There have been a few mildly-interesting articles in the last couple days on the subject of condo conversion projects and Seattle’s increasing density. Here are a few highlights.
Aubrey Cohen updates us on the status of the proposal to condo-ify the Smith Tower:
Owners of the Smith Tower have one of two key city approvals needed to convert the Pioneer Square landmark from offices into condominiums.
Walton Street Capital, a private real estate investment company based in Chicago, filed an application with the city in February to build 150 homes in Seattle’s first skyscraper, which was completed at 506 Second Ave. in 1914. On Monday, city planner Lisa Rutzick approved the plan with several conditions, including that it get a required approval from the Pioneer Square Preservation Board.
The developers still haven’t decided, [Walton Street operating partner Michael Allmon] said Wednesday. “We’re probably two months away from making a decision. But nothing’s happened at this point to keep us from looking.”
Pioneer Square’s neighborhood plan, which was last updated in 2003, calls for more housing, particularly private development for middle-income residents, to help revitalize the area.
I’m as starry-eyed as anyone when I think of how cool it would be to live in a building with that much character, but somehow I doubt that the condos they’re planning will fit the bill of “development for middle-income residents.” Also, while the building itself has desirable character, the same cannot be said of the surrounding neighborhood. I’ve spent some time on the streets around there at night, giving out jackets and coffee to homeless people, and even though we stayed in groups of at least half a dozen, it still felt pretty dangerous. There are some real freaky people that wander the streets of Pioneer Square at night.
Also on the subject of condo conversions was a story from Amy Rolph about one man’s quest to prevent an old church building from going condo:
Sure, it would be great to live in a converted turn-of-the-century church. But it would be even better if that historic building could be enjoyed by music-lovers across the Puget Sound region, right?
For months, Dan Fievez has been posing that question to anyone who might lend a sympathetic ear or, more important, a sympathetic check made out to the tune of $100,000.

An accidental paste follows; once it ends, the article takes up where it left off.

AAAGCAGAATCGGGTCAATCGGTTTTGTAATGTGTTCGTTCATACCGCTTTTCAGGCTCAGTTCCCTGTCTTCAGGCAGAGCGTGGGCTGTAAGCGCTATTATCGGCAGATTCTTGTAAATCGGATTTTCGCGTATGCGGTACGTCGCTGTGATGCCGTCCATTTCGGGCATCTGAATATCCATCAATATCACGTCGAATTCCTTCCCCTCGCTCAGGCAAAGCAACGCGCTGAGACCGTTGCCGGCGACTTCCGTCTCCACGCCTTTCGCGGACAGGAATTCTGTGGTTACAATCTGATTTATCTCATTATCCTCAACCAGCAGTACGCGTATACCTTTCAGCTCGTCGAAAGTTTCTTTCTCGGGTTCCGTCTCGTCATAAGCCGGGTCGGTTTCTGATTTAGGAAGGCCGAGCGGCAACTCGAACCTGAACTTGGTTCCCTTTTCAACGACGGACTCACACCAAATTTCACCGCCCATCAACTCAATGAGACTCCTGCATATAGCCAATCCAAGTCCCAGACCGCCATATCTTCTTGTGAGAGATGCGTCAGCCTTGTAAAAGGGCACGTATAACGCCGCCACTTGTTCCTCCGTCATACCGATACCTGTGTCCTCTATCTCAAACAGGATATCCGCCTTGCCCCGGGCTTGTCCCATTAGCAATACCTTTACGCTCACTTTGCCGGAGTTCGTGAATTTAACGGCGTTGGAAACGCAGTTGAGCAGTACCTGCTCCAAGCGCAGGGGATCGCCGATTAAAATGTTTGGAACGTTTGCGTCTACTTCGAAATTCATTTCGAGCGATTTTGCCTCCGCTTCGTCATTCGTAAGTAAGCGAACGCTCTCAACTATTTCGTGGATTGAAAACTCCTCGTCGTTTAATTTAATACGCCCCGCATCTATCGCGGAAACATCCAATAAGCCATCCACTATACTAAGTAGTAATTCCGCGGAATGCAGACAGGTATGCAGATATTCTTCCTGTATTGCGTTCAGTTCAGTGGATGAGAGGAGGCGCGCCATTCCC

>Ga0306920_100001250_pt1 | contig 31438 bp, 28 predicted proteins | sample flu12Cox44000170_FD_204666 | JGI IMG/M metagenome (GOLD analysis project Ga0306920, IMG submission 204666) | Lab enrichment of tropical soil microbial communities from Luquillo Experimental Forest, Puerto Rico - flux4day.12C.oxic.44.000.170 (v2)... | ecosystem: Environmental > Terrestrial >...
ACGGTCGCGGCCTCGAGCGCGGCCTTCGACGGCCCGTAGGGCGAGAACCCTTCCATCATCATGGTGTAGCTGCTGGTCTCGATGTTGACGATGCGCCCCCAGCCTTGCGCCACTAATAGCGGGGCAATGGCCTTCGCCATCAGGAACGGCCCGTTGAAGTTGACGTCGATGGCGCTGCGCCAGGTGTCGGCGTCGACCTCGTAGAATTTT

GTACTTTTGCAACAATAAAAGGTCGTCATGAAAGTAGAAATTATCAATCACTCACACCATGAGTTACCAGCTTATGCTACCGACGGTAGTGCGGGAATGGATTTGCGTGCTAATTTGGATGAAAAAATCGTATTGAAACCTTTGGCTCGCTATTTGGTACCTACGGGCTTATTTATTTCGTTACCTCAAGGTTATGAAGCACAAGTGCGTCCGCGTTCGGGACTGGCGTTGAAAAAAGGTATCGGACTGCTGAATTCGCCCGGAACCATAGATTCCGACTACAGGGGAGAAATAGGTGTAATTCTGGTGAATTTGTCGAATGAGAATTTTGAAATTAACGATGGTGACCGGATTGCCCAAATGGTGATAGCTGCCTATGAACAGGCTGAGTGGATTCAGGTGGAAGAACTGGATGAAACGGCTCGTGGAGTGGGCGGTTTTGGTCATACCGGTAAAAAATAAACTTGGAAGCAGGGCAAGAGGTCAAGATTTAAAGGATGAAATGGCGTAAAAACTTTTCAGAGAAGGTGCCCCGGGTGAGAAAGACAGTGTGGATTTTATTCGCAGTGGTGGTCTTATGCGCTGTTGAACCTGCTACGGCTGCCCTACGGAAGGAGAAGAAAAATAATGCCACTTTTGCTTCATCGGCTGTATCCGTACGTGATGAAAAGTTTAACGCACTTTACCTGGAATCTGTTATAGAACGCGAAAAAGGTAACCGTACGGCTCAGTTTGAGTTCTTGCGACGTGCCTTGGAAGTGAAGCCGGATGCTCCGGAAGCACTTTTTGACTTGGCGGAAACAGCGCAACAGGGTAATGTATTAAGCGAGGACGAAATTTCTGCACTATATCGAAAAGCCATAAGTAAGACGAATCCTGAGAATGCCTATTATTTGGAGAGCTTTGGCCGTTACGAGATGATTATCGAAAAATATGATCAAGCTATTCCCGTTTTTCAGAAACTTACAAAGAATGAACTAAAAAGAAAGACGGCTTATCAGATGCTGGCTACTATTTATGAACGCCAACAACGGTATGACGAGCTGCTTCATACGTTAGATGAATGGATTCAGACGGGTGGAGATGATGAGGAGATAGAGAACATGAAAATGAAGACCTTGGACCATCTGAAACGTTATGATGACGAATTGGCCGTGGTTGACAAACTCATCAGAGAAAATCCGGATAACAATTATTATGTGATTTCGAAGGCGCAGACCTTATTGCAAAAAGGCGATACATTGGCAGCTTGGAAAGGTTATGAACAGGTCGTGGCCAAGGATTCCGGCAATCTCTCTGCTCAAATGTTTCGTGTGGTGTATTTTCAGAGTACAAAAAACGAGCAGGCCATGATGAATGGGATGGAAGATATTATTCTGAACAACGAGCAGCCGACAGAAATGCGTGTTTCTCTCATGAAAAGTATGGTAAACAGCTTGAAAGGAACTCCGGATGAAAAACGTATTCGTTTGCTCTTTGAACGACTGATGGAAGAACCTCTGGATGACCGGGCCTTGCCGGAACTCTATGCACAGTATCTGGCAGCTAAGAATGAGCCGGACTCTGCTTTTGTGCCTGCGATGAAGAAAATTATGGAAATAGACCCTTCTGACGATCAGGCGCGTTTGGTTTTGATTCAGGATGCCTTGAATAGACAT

Fievez wants to turn the First Church of Christ Scientist on Capitol Hill into a performing arts center that small opera companies, chamber groups and orchestras around the Seattle area could call home. With its cathedral-inspired sanctuary and seating capacity of 1,300, the 101-year-old building at 1519 E. Denny Way fits the profile of what a community music center should ideally be, Fievez said.
But there are a few things standing in the way of his vision: The church, which its dwindling congregation vacated last year and then sold, is being converted into townhomes. The new owners are willing to sell for less than half of what the returns on the homes could be, but the asking price would still tally up to about $4 million — $100,000 of which would be required upfront in earnest money.
How generous of the developer. I’m sure their willingness to consider other options has nothing to do with the inevitable explosion of condo inventory in Seattle over the next few years. Nah.
Lastly, Joni Balter rambles about Seattle’s “growth” in a column that leaves me asking, “what’s your point?”
As part of the neighborhood-planning effort, certain neighborhoods agreed to accept higher density in exchange for urban amenities, such as traffic circles, parks and libraries. Seattle is bracing for another 100,000 residents over the next 15 to 20 years.
In a good news/bad news conundrum, Seattle’s real-estate market is still humming while sales in other parts of the country are slowing.
That means a host of developers and would-be homeowners are still willing to pay $800,000 or more for a teardown. There is a cost to a neighborhood if the teardown’s replacement overwhelms all the other more modestly sized homes with noise, construction dust and view-blocking megahomes.
There it is again: that knotting, clenching, uncomfortable feeling. Will our city feel as livable after all the real-estate money sloshes around and maxes out so many comfortably sized lots in neighborhoods where scale and taste used to mean something?
New laws will help. But some things can’t be fixed. More people means traffic keeps getting worse all the time. Home prices are soaring into the stratosphere. Quality of life here remains quite good but you can feel some of our world-famous livability ebbing. Our angst is palpable.
So, we need more laws to help us get comfortable with McMansions? Sorry Joni, I don’t follow. What do McMansions have to do with growth and density, anyway? It seems to me that they’re counter-productive on the density front. I can understand the logic behind filling Seattle with townhomes, but 2,000+ square foot homes on city lots seem to have more to do with builder profit than with increasing density. But maybe that’s just me.